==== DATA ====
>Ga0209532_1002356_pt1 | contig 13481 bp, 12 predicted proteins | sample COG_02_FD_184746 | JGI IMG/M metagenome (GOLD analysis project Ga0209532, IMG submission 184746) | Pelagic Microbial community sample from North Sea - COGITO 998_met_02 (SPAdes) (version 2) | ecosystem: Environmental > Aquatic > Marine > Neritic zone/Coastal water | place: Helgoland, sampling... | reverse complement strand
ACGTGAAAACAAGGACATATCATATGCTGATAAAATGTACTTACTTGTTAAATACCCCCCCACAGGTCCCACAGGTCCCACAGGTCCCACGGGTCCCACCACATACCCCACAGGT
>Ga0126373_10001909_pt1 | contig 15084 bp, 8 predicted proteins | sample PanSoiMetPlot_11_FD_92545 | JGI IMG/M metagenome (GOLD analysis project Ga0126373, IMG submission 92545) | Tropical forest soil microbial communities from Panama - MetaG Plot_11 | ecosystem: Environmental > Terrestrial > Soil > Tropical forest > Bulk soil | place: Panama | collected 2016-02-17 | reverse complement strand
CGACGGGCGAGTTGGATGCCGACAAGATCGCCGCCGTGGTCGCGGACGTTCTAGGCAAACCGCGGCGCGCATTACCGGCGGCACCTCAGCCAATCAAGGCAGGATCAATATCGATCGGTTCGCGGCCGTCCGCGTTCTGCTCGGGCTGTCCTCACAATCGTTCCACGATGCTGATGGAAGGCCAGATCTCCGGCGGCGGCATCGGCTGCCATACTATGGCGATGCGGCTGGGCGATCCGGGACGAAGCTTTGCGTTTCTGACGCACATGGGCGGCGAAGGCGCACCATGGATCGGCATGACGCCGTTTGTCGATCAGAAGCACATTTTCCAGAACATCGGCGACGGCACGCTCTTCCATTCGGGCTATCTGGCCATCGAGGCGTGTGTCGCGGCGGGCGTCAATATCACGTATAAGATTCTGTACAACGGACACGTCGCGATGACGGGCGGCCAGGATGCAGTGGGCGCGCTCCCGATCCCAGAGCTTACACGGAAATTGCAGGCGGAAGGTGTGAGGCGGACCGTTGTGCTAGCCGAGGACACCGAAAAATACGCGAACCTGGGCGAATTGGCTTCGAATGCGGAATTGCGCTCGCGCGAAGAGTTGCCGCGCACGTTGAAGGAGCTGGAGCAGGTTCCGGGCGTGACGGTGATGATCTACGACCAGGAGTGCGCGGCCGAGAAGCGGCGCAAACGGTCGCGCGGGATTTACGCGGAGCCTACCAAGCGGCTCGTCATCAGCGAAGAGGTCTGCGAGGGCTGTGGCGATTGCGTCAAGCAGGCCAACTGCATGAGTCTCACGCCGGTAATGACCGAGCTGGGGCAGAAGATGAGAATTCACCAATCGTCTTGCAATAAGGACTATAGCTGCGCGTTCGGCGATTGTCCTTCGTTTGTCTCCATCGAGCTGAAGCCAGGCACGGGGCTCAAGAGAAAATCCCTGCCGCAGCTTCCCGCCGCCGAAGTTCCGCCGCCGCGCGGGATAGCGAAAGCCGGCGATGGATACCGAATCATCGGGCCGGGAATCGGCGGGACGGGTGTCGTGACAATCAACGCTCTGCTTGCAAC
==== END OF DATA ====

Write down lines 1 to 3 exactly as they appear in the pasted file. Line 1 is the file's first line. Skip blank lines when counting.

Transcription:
>Ga0209532_1002356_pt1 | contig 13481 bp, 12 predicted proteins | sample COG_02_FD_184746 | JGI IMG/M metagenome (GOLD analysis project Ga0209532, IMG submission 184746) | Pelagic Microbial community sample from North Sea - COGITO 998_met_02 (SPAdes) (version 2) | ecosystem: Environmental > Aquatic > Marine > Neritic zone/Coastal water | place: Helgoland, sampling... | reverse complement strand
ACGTGAAAACAAGGACATATCATATGCTGATAAAATGTACTTACTTGTTAAATACCCCCCCACAGGTCCCACAGGTCCCACAGGTCCCACGGGTCCCACCACATACCCCACAGGT
>Ga0126373_10001909_pt1 | contig 15084 bp, 8 predicted proteins | sample PanSoiMetPlot_11_FD_92545 | JGI IMG/M metagenome (GOLD analysis project Ga0126373, IMG submission 92545) | Tropical forest soil microbial communities from Panama - MetaG Plot_11 | ecosystem: Environmental > Terrestrial > Soil > Tropical forest > Bulk soil | place: Panama | collected 2016-02-17 | reverse complement strand